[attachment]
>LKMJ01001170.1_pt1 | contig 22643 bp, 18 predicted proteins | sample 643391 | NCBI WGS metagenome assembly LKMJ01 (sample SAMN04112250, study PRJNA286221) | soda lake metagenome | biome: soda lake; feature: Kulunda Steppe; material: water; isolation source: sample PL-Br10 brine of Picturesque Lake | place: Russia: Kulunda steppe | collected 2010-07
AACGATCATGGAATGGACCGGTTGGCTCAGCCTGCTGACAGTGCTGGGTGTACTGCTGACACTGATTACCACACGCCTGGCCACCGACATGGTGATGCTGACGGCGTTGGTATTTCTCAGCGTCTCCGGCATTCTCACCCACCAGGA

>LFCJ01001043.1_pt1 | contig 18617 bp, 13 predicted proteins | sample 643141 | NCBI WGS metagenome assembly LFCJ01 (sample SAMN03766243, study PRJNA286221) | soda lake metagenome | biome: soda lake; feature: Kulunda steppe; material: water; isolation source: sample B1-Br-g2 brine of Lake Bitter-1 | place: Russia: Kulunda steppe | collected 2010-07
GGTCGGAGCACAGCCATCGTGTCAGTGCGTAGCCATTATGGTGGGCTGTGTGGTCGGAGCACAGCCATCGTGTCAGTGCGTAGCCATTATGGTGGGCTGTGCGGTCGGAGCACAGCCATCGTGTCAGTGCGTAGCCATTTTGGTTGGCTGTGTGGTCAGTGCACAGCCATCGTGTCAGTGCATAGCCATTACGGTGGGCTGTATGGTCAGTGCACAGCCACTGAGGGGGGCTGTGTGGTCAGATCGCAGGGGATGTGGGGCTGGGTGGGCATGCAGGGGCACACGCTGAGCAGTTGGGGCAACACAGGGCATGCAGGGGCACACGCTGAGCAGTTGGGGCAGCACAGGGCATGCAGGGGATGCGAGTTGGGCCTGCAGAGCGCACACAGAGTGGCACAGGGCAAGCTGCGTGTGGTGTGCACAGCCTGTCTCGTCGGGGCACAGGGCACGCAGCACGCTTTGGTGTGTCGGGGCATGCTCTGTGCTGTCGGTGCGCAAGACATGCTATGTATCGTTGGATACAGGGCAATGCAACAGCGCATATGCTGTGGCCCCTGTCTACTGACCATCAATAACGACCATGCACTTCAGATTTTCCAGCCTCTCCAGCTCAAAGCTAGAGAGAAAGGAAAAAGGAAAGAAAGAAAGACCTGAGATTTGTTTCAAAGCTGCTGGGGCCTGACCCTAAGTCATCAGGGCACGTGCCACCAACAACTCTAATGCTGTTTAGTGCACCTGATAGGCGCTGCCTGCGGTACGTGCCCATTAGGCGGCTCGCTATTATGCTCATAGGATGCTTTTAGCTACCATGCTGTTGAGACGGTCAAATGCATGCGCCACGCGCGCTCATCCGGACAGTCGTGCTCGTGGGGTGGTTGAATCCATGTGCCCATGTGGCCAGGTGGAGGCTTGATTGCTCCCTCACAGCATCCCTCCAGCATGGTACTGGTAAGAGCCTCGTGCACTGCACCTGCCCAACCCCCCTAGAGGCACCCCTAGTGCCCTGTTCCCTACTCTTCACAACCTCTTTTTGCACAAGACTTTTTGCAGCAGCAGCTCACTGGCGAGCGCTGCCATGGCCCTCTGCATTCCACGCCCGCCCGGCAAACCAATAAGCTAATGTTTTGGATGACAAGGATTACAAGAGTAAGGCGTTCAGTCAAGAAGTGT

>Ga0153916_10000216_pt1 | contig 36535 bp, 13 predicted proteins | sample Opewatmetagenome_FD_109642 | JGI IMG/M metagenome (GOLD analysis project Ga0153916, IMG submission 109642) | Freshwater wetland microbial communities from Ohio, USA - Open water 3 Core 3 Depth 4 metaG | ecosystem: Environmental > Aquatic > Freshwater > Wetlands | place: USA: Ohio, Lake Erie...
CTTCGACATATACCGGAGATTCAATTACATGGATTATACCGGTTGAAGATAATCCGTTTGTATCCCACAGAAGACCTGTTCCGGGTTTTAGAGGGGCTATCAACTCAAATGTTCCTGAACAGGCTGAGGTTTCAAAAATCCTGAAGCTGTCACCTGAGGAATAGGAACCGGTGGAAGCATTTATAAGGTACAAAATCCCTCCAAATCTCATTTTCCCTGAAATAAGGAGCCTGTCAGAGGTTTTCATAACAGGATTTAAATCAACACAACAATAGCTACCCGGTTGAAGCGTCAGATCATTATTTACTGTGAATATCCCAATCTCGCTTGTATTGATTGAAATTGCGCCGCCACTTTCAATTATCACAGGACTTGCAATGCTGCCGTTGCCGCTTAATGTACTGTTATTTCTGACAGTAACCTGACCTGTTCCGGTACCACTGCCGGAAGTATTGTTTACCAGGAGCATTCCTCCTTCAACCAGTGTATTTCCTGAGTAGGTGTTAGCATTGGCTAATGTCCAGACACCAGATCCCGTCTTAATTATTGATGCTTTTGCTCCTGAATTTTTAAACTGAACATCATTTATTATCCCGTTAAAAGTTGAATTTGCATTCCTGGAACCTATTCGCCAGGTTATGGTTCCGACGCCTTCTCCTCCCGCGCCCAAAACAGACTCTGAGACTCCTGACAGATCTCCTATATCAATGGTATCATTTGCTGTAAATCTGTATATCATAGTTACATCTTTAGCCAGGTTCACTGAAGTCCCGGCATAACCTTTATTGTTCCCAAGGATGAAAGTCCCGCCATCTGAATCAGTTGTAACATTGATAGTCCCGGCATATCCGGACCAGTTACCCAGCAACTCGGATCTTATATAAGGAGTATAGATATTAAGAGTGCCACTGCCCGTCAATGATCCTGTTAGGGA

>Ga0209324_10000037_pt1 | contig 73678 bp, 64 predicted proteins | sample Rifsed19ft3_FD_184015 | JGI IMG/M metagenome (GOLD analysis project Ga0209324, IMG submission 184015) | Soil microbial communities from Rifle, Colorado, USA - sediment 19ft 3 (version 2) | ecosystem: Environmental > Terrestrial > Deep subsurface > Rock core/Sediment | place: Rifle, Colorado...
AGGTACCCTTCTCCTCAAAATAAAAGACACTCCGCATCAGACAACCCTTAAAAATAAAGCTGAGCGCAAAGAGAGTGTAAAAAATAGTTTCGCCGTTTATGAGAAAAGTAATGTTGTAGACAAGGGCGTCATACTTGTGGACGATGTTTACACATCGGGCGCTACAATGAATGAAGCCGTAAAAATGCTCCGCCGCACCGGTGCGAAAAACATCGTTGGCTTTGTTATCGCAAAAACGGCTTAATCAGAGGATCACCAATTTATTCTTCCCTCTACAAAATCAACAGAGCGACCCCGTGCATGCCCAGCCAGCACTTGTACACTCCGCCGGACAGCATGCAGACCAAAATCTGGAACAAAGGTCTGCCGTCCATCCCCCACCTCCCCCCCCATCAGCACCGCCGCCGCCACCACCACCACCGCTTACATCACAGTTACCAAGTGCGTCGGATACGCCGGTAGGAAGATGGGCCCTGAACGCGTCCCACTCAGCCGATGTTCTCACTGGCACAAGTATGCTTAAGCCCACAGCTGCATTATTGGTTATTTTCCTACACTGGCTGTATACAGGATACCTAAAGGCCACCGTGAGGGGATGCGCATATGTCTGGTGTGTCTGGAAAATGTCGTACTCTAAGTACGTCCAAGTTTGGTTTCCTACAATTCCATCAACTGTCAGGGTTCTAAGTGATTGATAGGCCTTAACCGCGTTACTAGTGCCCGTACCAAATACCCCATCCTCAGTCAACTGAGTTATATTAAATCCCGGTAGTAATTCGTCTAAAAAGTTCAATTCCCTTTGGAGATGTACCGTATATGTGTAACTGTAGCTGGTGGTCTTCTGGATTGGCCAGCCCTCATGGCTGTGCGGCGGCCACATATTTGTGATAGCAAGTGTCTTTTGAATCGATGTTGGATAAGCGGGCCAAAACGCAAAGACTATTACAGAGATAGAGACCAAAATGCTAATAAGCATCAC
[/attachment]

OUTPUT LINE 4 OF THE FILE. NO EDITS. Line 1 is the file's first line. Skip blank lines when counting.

GGTCGGAGCACAGCCATCGTGTCAGTGCGTAGCCATTATGGTGGGCTGTGTGGTCGGAGCACAGCCATCGTGTCAGTGCGTAGCCATTATGGTGGGCTGTGCGGTCGGAGCACAGCCATCGTGTCAGTGCGTAGCCATTTTGGTTGGCTGTGTGGTCAGTGCACAGCCATCGTGTCAGTGCATAGCCATTACGGTGGGCTGTATGGTCAGTGCACAGCCACTGAGGGGGGCTGTGTGGTCAGATCGCAGGGGATGTGGGGCTGGGTGGGCATGCAGGGGCACACGCTGAGCAGTTGGGGCAACACAGGGCATGCAGGGGCACACGCTGAGCAGTTGGGGCAGCACAGGGCATGCAGGGGATGCGAGTTGGGCCTGCAGAGCGCACACAGAGTGGCACAGGGCAAGCTGCGTGTGGTGTGCACAGCCTGTCTCGTCGGGGCACAGGGCACGCAGCACGCTTTGGTGTGTCGGGGCATGCTCTGTGCTGTCGGTGCGCAAGACATGCTATGTATCGTTGGATACAGGGCAATGCAACAGCGCATATGCTGTGGCCCCTGTCTACTGACCATCAATAACGACCATGCACTTCAGATTTTCCAGCCTCTCCAGCTCAAAGCTAGAGAGAAAGGAAAAAGGAAAGAAAGAAAGACCTGAGATTTGTTTCAAAGCTGCTGGGGCCTGACCCTAAGTCATCAGGGCACGTGCCACCAACAACTCTAATGCTGTTTAGTGCACCTGATAGGCGCTGCCTGCGGTACGTGCCCATTAGGCGGCTCGCTATTATGCTCATAGGATGCTTTTAGCTACCATGCTGTTGAGACGGTCAAATGCATGCGCCACGCGCGCTCATCCGGACAGTCGTGCTCGTGGGGTGGTTGAATCCATGTGCCCATGTGGCCAGGTGGAGGCTTGATTGCTCCCTCACAGCATCCCTCCAGCATGGTACTGGTAAGAGCCTCGTGCACTGCACCTGCCCAACCCCCCTAGAGGCACCCCTAGTGCCCTGTTCCCTACTCTTCACAACCTCTTTTTGCACAAGACTTTTTGCAGCAGCAGCTCACTGGCGAGCGCTGCCATGGCCCTCTGCATTCCACGCCCGCCCGGCAAACCAATAAGCTAATGTTTTGGATGACAAGGATTACAAGAGTAAGGCGTTCAGTCAAGAAGTGT